Tuesday, March 17, 2015

Three Reviews From The Turn of The Century

Broadway's Hot Ticket: 12/14/98
(The Blue Room)

One of the things I like about New York is that when all the world around us is lurching into economic and political chaos, with the President days away from getting impeached in the House, and major corporations all over the country firing people left and right so their balance-sheet profits can make their stock rise (when they aren't merging with foreign companies, after which they'll start firing people left and right etcetera), papers like the Daily News put everything in perspective.  What was their Monday cover page--the top story of the day?  NAKED NICOLE TAKES BROADWAY.  Yes, a review of The Blue Room, the sold-out Broadway show starring the scientologist wife of Tom Cruise.   

Well, Georgia and I saw the show Thursday night from a pair of strategically placed audience left orchestra seats.  And naturally I have been trying to come up with the perfect response when people ask me, "What did you think?"  Here are my candidates so far: 

1.  Pure theatrical Viagra, no.   Pure acting class in need of Viagra, yes. (The "pure theatrical Viagra" line is an actual quote from Charles Spencer's Daily Telegraph review of the Donmar Warehouse production .) 

2.  Watching this show is like stepping into a theatre in the middle of Los Angeles.  The play is not the point; being seen to attend the play is.  In the same vein: 

3.  What we have here is a limited-run example of Hollywood's Law of Hookers in action.  Whenever box office stars "slum"--i.e., presume to act parts that remotely resemble real people with real dirt on them--like hookers, say--the military industrial entertainment complex starts saying things like: "It's daring.  It's real."  When it isn't either one. 

4.  The art film production values--basically harsh lighting, bare stage, a lot of bare flesh--seem phony.  Like a pose.  Like art direction, rather than art. 

5.  You think with all the money behind this thing, they could have thrown another check at David Hare to get him to do a rewrite which might actually turn the script into something that could be played by non-star actors and still get an audience--instead of something safe and trendily shocking which will never be performed again anywhere at all outside of Los Angeles (where it will undoubtedly star Yasmine Bleeth and David Hasselhoff).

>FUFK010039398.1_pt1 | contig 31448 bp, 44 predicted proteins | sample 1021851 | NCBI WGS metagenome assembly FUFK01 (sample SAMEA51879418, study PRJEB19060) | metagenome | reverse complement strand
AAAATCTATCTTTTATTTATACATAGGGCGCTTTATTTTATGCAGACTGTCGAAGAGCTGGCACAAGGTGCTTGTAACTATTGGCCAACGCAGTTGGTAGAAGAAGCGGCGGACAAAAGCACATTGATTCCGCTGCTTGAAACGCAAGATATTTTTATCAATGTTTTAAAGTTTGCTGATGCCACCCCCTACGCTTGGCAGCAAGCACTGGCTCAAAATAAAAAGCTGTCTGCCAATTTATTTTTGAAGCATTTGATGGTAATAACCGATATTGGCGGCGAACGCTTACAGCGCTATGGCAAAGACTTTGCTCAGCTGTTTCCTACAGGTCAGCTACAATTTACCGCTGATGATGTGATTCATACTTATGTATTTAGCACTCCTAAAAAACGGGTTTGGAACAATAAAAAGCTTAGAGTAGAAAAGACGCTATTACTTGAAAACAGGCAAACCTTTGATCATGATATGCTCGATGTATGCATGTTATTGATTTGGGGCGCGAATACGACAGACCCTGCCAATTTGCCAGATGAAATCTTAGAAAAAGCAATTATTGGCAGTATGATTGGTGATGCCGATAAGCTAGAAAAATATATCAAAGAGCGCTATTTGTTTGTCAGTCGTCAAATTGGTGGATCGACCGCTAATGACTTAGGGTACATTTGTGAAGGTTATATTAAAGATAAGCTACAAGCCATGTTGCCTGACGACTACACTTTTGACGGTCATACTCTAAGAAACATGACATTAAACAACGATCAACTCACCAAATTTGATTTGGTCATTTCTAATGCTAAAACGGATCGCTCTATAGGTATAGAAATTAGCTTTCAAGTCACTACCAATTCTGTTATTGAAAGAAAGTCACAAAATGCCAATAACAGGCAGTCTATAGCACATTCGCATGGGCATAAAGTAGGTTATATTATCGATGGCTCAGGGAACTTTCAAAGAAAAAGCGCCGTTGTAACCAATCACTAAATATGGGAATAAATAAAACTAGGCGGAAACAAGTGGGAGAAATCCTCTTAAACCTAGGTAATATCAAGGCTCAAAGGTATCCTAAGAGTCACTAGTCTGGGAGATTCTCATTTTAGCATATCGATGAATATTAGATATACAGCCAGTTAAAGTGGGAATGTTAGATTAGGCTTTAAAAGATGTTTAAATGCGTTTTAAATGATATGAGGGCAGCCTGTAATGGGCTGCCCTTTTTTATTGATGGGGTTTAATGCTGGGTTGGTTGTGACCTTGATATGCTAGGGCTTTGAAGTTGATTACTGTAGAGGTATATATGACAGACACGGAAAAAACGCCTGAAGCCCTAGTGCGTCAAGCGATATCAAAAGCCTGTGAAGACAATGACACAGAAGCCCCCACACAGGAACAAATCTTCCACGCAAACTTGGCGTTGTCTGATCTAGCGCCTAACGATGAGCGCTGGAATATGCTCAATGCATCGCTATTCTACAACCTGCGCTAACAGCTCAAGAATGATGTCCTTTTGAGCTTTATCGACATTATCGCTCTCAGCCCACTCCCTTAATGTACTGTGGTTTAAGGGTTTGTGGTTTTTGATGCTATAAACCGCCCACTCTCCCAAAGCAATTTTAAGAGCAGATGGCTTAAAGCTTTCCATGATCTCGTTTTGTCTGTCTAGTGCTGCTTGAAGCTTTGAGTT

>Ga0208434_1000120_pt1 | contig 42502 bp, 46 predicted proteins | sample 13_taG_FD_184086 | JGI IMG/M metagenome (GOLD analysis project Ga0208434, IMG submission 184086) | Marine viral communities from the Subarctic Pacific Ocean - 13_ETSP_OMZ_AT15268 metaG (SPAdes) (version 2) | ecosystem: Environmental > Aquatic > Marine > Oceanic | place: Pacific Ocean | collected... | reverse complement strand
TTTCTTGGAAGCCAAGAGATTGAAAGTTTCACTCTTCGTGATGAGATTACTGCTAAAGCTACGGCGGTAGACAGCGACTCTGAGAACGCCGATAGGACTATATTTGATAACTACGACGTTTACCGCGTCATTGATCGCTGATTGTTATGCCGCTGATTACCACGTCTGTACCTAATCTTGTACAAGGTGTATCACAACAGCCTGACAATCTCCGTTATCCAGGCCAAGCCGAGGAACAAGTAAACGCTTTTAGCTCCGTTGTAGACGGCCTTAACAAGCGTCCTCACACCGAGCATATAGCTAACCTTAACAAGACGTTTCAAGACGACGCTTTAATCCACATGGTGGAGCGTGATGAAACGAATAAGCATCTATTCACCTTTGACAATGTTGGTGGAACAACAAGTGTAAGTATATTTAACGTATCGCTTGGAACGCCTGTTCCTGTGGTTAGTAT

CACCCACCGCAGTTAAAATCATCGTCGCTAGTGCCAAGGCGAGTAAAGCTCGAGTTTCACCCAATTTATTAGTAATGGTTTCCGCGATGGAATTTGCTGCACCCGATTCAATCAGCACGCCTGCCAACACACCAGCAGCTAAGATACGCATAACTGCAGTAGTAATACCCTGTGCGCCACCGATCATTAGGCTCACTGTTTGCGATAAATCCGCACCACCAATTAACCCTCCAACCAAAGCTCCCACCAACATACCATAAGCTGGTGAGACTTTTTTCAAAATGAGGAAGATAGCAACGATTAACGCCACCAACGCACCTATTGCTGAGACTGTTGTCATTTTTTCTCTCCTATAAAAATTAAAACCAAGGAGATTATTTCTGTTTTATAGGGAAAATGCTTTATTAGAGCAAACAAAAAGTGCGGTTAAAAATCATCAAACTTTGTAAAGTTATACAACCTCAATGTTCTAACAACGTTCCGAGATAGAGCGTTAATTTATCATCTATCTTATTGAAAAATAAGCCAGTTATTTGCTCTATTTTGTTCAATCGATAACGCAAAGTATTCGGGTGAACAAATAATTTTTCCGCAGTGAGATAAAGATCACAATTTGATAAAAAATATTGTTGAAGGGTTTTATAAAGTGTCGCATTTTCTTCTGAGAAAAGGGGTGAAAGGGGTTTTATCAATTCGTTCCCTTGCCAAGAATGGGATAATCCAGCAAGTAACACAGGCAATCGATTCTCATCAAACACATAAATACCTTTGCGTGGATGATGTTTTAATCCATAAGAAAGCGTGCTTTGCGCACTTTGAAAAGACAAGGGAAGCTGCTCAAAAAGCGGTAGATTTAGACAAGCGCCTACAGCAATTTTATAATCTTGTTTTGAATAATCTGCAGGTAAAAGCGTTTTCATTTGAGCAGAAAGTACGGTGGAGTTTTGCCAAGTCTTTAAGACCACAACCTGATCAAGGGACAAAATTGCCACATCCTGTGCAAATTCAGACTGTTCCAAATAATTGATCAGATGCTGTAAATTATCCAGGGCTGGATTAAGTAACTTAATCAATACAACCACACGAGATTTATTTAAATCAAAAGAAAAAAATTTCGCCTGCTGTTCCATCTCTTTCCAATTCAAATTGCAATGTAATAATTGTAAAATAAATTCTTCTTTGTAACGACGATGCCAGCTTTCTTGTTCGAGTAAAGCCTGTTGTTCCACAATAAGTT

6. You know Huckleberry Finn?  You know how they con everybody in town into seeing The Royal Nonesuch?  And then rely on all the suckers to pass the word around, so everybody can get rooked equally, because nobody wants to look like a fool for saying that there's no there there?  Same thing--except in this case, there's no bare there.  Yeah, you get to see Nicole's naked butt for all of three seconds while Iain Glen slides her briefs onto her; and maybe if you're propitiously placed in a down-in-front audience right seat you might even get to see a flash of bosom while Glen uncovers her earlier in the same scene.  But the truth is, Mr Glen is more naked than Nicole, and for far longer.  We're talking full frontal here.  He even does a cartwheel.   

7.  Overheard during the planning stages:  "Let's do a play that's tailor-made for Nicole Kidman--thin and colorless!" 

8.  Instead of walking out of the theatre saying, "Wow!--that was GREAT!" you walk out of the theatre saying, "Wow! How did they make all of those quick costume changes?" 

9.  There's more excitement in the crowd waiting outside the stage door to see Nicole dash into her waiting limo than there is in the theatre. 

10.  Seriously: Nicole Kidman's skin makes Xerox paper look tanned.


The Last Disappointing Musical of the Century: 12/23/98

1.  Not only is Ragtime not bad actor proof, it's not even mediocre actor proof. We went last night because we wanted to catch Brian Stokes Mitchell and Audra MacDonald before they left (Marrin Mazzie left last week). Unfortunately Mitchell's future replacement did the show last night, and while he's a decent song and dance man, there was no passion, no life.  We spent a great deal of energy imagining what the part of Coalhouse would be in the hands of a really good actor, as opposed to a really adequate one.  The only time you could feel anything electric was when Audra was onstage--all I could think of was that if this show was a string of Christmas tree lights, only one of them would be working.  And only because she had her own power supply, not because she was plugged in to the show, because the show had little power of its own.  Why, you ask? 

2.  Really (really) (really) bad story construction. A mansion with a lot of rooms but no frame or foundation.  Far too much stage time is wasted on characters who exist only as excuses for musical numbers (Evelyn Nesbit; Harry Houdini), musical numbers to justify the choreographer's salary (do we really need a ten minute dance number about Atlantic City?), musical numbers whose only justification is that the over-the-title actor needs a second-act song (Buffalo Nickel Photoplay Inc), and characters who have no business being part of the story in the first place (like the Grandfather, who has one quote unquote laugh line that doesn't even get a laugh).  Far too little time is used to flesh out the main characters (Mother and Father).  As a result, everything is cartoonish and obvious.  (If Evelyn Nesbit squealed "Wheee!" one more time, I was going to shoot her in the head. Not that she would have felt anything.) And once the plot takes over in Act Two, the "atmosphere" characters from Act One (Nesbit, Houdini, Emma Goldman) have nothing to do but reprise their numbers and interrupt the narrative. 

3.  I got no sense at all that anyone connected with this production realizes that the demands of the stage are different from the demands of the novel.  Instead, I saw a corporate decision to "stage" the novel, based on the faulty equation that as many different characters as possible equals a panorama.  Which is like saying that a lot of notes equals a tune. 

4.  Speaking of which, Scott Joplin should get a creative credit, if only to acknowledge the pocket from which this repetitive score was picked.  The only reason you walk out of the show humming the title tune is because in true Lloydwebber style, it's been beaten into your head for three hours.